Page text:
Mon, May 24, 2004 - Page 3 News List

KMT's push for reform puts Ma in a pickle

By Huang Tai-lin  /  STAFF REPORTER

Taipei Mayor Ma Ying-jeou (馬英九) has been put on the spot as members of the Chinese Nationalist Party (KMT) call for reform and urge him to make a bid for the party chairmanship.

Dissatisfied with leadership of habitual election loser KMT Chairman Lien Chan (連戰), frustrated KMT Taipei City councilors spoke out this week, saying they plan to launch a signature drive petitioning Ma to run for the chairmanship when the party convenes its national congress in July.

Ma, stressing that Lien is still the chairman, said that reform should follow party regulations and called on supporters "to rally behind Lien's chairmanship in campaigning for the year-end legislative election."

Lien's term as chairman is slated to end next March.

Although Ma has consistently voiced his support for Lien, Ma's recent demeanour suggests he is feeling the heat over party reform.

During the party's Central Standing Committee meeting on Wednesday at which Lien's proposed merger with the People First Party (PFP) was discussed, Ma, in his capacity as KMT vice chairman, rose three times to suggest that any decision on the merger come "from the bottom up" and that the party hold open debates on its platform.

Ma's comments reportedly angered Lien, who replied: "faith unites, reason divides."

The apparent row between the two has sparked debate about whether the 54-year-old Ma, one of the nation's most popular politicians and regarded by many pan-blue members as the key to returning the KMT to power, would take a page from Lien, who following the presidential election in 2000 pushed then KMT chairman Lee Teng-hui (李登輝) from his post.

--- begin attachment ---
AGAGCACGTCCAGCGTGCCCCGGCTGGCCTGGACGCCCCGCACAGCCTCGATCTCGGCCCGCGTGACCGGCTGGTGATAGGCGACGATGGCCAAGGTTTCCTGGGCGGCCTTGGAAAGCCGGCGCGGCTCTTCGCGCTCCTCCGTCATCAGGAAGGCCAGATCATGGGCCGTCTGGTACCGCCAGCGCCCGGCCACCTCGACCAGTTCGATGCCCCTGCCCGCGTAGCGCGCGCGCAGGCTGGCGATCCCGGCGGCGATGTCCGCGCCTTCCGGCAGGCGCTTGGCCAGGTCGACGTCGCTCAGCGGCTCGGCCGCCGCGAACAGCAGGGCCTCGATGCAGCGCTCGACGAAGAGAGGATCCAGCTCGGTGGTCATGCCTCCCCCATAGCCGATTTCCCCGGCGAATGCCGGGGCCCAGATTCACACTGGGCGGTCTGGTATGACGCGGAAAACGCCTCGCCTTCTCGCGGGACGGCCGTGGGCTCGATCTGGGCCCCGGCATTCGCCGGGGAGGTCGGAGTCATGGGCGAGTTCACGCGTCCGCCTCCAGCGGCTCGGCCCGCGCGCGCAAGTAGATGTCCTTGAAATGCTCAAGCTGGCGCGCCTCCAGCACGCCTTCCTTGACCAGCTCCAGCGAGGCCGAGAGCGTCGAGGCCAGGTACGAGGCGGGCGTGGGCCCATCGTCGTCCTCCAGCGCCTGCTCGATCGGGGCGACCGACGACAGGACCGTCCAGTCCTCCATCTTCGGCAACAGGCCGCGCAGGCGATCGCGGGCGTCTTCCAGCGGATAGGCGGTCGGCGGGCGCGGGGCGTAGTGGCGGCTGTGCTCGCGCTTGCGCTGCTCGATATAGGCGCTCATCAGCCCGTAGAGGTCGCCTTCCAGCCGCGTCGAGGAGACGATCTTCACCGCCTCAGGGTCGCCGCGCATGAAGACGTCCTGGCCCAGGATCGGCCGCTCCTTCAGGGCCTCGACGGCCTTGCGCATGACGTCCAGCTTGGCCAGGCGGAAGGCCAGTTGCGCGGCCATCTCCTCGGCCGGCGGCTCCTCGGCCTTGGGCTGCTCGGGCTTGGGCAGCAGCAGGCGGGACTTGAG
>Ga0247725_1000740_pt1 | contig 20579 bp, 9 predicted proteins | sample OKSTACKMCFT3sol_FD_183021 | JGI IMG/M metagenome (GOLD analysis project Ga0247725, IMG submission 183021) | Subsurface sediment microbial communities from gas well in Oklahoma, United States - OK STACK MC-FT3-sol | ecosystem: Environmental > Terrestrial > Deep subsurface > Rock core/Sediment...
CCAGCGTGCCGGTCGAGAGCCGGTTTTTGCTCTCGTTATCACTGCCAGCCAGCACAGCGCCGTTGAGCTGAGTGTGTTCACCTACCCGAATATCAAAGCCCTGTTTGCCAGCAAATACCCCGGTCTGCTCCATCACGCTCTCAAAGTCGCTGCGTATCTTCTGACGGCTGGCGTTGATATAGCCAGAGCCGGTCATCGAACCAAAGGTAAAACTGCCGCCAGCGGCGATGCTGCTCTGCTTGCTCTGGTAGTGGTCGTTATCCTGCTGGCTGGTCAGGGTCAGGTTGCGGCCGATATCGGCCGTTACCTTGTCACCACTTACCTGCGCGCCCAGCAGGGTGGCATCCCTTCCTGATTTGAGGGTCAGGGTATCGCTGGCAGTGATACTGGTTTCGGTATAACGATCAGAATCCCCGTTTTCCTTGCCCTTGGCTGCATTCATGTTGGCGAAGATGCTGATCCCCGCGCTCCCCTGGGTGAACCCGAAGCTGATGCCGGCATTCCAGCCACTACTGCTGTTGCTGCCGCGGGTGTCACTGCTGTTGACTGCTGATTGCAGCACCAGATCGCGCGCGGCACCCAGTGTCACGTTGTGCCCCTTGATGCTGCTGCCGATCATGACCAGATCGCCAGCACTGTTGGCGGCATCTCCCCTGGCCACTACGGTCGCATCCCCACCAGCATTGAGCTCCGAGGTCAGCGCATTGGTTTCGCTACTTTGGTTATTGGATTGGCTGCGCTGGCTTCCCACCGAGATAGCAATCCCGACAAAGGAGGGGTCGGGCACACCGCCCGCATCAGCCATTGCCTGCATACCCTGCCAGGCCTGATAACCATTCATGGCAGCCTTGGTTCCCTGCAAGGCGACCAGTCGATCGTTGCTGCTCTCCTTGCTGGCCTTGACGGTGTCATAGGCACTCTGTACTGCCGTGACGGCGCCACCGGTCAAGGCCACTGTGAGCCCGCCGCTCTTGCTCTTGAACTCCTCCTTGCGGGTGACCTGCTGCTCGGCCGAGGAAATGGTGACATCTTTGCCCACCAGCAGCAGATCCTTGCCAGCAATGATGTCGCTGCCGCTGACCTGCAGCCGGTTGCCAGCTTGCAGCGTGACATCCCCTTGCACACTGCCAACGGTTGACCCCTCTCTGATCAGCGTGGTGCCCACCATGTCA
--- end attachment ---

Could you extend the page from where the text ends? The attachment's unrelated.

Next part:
In the book The President in the Tiger's Mouth (虎口的總統), released in 2001, the author, Japanese writer Fuyuko Kamisada, wrote that Lien, then vice president and vice chairman of the KMT, told Lee to step down from his job as KMT chairman after the party was defeated in the 2000 election, saying the sooner he did so the better.

But political observers said Ma's personality makes it unlikely he will take such a bold step and demand that Lien step down before his term as chairman is up.

"Ma is not bold enough nor is he adventurous or willing enough to take such actions," said veteran media figure Yang Hsien-hung (楊憲宏).

Together with the KMT's emphasis on seniority, Yang said, "Ma, having been trained and raised in such a culture, is unlikely to rise in revolt against Lien, his superior and former teacher."

The Taipei mayor, however, has a history of feigning a lack of interest and then jumping in when the time suits him.

The 1998 Taipei mayoral race is one such example.

After repeating over 200 times that he wasn't interested in becoming mayor of Taipei, Ma eventually decided to stand against then-mayor Chen Shui-bian (陳水扁) and won.

"On the issue of running for the party chairmanship, because [Lien's] term is not up, I have no way at this point in time to come forward and take up the challenge." Ma told the media on Friday.

Some viewed Ma's remark as one that left room for a run at the chairmanship.

Putting aside the issue of party regulations, some political watchers said a look at reality suggests the timing isn't right for Ma to assume the chairmanship.

The year-end legislative election is approaching and, given the party's poor showing in the March 20 presidential election, the pan-blue camp has a tough fight ahead, said Chiu Hei-yuan (瞿海源), a sociology professor at National Taiwan University.

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